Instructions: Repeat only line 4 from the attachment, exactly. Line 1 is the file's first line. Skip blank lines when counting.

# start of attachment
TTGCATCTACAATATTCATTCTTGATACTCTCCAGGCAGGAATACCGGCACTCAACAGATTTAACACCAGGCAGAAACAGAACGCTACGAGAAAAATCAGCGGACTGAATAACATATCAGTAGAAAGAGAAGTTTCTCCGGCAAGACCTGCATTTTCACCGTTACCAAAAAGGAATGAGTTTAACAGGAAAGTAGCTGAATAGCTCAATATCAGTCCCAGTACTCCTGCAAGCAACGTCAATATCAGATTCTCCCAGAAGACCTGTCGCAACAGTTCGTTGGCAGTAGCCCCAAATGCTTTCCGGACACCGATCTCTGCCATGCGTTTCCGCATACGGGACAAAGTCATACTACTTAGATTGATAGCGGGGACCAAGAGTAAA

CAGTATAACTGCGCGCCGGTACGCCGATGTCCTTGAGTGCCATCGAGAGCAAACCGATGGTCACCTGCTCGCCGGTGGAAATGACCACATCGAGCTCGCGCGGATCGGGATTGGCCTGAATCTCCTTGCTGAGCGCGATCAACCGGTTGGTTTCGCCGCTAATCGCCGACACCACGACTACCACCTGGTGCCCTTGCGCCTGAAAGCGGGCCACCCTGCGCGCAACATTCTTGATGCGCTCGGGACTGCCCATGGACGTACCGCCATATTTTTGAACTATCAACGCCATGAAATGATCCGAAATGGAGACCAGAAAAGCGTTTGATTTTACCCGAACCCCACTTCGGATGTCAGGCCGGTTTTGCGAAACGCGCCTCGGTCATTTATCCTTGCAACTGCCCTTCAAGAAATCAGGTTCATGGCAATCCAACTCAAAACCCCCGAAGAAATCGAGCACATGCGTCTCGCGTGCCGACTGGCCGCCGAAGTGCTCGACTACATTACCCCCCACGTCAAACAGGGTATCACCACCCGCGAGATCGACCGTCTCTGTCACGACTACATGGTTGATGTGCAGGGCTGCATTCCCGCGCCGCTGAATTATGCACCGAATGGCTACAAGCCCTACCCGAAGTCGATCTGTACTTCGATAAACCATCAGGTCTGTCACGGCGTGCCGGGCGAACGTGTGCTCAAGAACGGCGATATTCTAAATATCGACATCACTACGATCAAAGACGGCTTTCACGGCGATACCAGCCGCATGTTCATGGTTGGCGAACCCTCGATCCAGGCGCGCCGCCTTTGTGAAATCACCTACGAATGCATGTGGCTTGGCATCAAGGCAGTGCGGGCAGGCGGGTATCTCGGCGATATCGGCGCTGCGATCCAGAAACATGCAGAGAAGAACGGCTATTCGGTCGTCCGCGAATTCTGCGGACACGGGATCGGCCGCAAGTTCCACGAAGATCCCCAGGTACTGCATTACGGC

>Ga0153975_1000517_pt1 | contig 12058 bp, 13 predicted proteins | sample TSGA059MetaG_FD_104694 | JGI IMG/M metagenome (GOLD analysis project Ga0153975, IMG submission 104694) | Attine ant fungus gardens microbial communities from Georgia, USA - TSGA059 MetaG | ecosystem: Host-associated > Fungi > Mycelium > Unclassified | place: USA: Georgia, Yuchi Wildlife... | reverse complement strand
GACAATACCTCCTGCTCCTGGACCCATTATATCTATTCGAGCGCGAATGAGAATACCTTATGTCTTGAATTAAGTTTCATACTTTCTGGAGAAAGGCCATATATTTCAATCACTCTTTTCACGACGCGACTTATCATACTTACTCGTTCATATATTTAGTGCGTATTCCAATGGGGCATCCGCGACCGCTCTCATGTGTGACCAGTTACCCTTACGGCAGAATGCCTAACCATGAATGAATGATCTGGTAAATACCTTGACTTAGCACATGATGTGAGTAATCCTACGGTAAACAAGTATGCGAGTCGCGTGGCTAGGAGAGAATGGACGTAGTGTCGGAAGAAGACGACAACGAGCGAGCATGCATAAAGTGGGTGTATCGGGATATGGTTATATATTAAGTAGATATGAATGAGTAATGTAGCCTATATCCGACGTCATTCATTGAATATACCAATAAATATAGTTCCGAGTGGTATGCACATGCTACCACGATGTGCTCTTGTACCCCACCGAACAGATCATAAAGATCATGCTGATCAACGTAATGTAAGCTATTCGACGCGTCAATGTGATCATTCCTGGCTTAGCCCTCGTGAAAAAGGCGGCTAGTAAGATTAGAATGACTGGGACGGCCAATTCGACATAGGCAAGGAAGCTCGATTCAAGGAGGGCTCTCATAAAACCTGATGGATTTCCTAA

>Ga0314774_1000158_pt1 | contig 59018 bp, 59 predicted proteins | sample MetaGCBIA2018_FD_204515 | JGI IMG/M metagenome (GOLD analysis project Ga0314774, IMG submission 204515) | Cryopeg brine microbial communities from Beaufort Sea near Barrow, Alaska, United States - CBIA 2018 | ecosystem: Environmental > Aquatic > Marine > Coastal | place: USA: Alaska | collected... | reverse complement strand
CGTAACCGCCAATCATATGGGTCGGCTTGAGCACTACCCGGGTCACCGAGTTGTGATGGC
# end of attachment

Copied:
GACAATACCTCCTGCTCCTGGACCCATTATATCTATTCGAGCGCGAATGAGAATACCTTATGTCTTGAATTAAGTTTCATACTTTCTGGAGAAAGGCCATATATTTCAATCACTCTTTTCACGACGCGACTTATCATACTTACTCGTTCATATATTTAGTGCGTATTCCAATGGGGCATCCGCGACCGCTCTCATGTGTGACCAGTTACCCTTACGGCAGAATGCCTAACCATGAATGAATGATCTGGTAAATACCTTGACTTAGCACATGATGTGAGTAATCCTACGGTAAACAAGTATGCGAGTCGCGTGGCTAGGAGAGAATGGACGTAGTGTCGGAAGAAGACGACAACGAGCGAGCATGCATAAAGTGGGTGTATCGGGATATGGTTATATATTAAGTAGATATGAATGAGTAATGTAGCCTATATCCGACGTCATTCATTGAATATACCAATAAATATAGTTCCGAGTGGTATGCACATGCTACCACGATGTGCTCTTGTACCCCACCGAACAGATCATAAAGATCATGCTGATCAACGTAATGTAAGCTATTCGACGCGTCAATGTGATCATTCCTGGCTTAGCCCTCGTGAAAAAGGCGGCTAGTAAGATTAGAATGACTGGGACGGCCAATTCGACATAGGCAAGGAAGCTCGATTCAAGGAGGGCTCTCATAAAACCTGATGGATTTCCTAA